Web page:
1. Start Your Engines

Like so many, my family absolutely LOVED the blockbuster hit movie Cars, which inspired me to begin thinking of ways to welcome the kids to my classroom with a racecar theme. I am so excited to welcome my new students to 3rd grade with a classroom theme of "Third Graders — Start Your Engines."

Our classroom rules are posted in big letters at the front and follow the acronym "RACE":
R-Respect — yourself and others.
A-Attitude — always have a positive one.
C-Cooperate — and always do your best.
E-Excellence — it's the key to success!

We learn the sign language signs for these words, and we do them together each morning at calendar time.

Our reading corner is now called "the Pit" and features a four-foot blow-up racecar (that I won on eBay for cheap!) suspended from the ceiling. My classroom helpers are now called the "Pit Crew" and our classroom water fountain has been renamed the "Fill-R-Up Station." The hand-in bins have been appropriately renamed "the Finish Line" — all of these "signs" were made with Microsoft WordArt, using the checkered flag page-border art style with 31 point width.

One of our bulletin boards has a brightly colored U.S. map and is titled "Race Across the States." Students will attempt to receive postcards from every state. As they do, we will learn the capital of each new state and will remove that state's "license plate" from the Race Across the States wall.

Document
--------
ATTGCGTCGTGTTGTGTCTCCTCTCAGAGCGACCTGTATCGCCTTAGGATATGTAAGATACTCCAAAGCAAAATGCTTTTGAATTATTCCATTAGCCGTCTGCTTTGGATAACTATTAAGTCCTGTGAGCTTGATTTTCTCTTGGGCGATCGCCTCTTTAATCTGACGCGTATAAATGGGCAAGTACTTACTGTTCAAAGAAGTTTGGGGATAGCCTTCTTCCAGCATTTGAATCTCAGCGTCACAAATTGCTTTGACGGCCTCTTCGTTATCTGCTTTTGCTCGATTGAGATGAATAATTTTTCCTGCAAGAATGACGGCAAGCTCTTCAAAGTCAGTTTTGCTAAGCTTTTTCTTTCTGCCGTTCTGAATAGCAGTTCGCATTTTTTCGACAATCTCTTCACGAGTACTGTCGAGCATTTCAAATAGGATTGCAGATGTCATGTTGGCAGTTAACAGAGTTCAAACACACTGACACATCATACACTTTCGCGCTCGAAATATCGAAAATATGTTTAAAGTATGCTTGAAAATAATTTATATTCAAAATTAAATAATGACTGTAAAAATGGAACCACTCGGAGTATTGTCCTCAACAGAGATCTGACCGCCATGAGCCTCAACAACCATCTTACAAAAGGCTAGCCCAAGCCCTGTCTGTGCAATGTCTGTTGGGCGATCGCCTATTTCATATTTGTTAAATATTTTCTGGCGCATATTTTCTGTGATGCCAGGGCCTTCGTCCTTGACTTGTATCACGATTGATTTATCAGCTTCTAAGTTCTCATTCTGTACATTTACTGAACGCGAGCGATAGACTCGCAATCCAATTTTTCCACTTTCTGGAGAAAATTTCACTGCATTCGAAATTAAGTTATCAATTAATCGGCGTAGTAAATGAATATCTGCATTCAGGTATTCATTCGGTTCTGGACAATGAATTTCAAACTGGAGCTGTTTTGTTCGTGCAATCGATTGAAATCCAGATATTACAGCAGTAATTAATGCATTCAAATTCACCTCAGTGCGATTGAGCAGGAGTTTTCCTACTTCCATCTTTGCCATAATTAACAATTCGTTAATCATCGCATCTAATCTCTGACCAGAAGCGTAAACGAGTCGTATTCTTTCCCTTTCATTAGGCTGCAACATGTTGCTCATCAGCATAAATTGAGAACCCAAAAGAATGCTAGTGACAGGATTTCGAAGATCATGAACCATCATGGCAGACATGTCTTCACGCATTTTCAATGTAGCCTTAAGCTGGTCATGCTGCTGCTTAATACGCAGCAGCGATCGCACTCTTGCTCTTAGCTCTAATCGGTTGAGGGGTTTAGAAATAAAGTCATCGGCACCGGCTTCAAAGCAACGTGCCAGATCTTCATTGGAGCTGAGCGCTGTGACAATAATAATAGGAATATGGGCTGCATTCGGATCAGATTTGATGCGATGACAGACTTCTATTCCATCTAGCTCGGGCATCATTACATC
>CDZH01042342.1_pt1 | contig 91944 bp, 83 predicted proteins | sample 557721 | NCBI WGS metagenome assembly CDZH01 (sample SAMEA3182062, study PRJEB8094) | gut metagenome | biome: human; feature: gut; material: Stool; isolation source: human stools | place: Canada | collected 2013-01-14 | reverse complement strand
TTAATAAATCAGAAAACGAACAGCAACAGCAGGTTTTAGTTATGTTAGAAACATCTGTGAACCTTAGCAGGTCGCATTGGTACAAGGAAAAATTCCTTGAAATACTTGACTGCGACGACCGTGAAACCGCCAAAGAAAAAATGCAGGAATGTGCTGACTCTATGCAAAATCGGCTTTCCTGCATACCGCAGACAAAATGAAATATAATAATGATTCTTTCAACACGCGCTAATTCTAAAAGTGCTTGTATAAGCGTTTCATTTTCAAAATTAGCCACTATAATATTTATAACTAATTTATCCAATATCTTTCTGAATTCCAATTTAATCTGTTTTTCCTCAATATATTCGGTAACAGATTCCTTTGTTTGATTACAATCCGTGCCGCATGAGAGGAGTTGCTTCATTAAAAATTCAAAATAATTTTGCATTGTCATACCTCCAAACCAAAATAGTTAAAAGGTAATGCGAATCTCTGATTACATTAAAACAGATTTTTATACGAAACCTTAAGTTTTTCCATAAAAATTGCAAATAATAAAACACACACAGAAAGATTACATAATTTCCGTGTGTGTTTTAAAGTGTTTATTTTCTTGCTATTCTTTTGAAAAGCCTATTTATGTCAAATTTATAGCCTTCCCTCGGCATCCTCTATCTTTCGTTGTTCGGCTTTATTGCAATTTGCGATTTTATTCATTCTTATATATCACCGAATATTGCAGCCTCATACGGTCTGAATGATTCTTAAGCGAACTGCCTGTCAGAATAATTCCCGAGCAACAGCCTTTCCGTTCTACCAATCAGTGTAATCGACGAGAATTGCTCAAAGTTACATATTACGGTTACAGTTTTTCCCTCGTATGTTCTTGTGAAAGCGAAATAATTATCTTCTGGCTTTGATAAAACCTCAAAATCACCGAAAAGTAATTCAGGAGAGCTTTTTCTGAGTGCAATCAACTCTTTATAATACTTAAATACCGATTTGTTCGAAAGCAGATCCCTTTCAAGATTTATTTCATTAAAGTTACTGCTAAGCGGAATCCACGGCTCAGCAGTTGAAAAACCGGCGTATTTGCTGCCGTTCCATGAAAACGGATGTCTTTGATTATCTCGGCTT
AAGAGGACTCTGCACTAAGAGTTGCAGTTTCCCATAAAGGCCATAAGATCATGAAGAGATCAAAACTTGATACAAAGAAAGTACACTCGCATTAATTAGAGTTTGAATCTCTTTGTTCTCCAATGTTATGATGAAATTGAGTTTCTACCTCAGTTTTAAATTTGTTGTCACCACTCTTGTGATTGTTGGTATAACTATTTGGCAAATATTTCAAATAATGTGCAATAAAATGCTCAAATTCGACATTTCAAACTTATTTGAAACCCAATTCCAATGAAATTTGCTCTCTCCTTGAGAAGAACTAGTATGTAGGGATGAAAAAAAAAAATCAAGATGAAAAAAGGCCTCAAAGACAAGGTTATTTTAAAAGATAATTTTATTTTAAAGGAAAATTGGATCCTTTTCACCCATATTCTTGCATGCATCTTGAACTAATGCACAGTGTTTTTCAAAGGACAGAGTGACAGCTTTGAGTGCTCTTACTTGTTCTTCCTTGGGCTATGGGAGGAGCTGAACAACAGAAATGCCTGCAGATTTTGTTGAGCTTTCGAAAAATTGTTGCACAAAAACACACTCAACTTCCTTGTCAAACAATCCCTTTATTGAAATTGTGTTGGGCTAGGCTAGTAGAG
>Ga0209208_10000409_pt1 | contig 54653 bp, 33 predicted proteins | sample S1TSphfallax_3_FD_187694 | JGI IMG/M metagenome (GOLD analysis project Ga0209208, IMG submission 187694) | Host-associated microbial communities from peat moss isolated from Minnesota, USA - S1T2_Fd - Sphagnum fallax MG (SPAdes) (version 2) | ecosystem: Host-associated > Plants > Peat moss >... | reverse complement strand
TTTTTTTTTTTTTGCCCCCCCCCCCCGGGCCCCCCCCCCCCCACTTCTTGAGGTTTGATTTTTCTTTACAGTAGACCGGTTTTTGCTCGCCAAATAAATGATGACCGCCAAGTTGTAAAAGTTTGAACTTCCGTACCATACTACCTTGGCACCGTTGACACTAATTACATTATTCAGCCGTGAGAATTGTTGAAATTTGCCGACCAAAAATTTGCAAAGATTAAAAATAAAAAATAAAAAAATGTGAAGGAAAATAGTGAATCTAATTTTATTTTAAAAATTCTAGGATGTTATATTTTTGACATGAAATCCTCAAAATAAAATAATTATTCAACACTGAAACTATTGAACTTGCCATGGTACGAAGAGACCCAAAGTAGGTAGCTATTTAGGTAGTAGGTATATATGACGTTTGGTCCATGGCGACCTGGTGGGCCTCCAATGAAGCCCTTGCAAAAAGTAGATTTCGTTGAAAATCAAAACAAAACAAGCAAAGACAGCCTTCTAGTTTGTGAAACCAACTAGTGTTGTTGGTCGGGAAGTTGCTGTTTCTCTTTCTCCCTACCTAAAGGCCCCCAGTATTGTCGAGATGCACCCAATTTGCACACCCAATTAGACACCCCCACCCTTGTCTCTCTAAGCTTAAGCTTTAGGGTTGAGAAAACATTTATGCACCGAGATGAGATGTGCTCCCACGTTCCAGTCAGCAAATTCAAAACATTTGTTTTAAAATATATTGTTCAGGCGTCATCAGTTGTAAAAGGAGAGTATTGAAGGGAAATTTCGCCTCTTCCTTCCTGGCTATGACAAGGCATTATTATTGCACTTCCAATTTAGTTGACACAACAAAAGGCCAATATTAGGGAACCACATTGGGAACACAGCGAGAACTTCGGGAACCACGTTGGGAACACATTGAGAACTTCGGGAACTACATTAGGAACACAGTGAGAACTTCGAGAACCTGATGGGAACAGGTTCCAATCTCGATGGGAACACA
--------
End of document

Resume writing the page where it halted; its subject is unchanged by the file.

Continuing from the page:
As we look forward to our 100th day of school, a little mouse-driven racecar will progress from one number to the next along the number line atop the white board, to help us keep track of the countdown to the 100th day of school.

What formerly was my Student of the Week bulletin board has been transformed into "Victory Lane," complete with an oversized, graphic Winner's Cup with the student's name added to the faceplate. On this bulletin board, the student of the week will get to share pictures of his or her family along with his or her "Driver of the Week" form, where the student lists all favorite pastimes and other special personal details.

Everything was made from scratch except for a plastic Cars tablecloth from Wal-Mart for my bulletin board background, a plastic birthday party "Start Your Engines" flag banner, and black-and-white checkered fabric for touches of the "checkered flag" effect throughout.

The thing that was the most fun for me was when I converted the front of my desk into a '57 Chevy! I blew up a picture of a grill of a '57 Chevy and turned it into an 18" x 24" lifelike grill, then did the same with photographs of headlights and glued them to foam board for that 3-D effect and stuck them on each corner of the front end of my desk. I had so much fun that I made a hood ornament out of foam board and ticky-tacked it to the center of my desktop!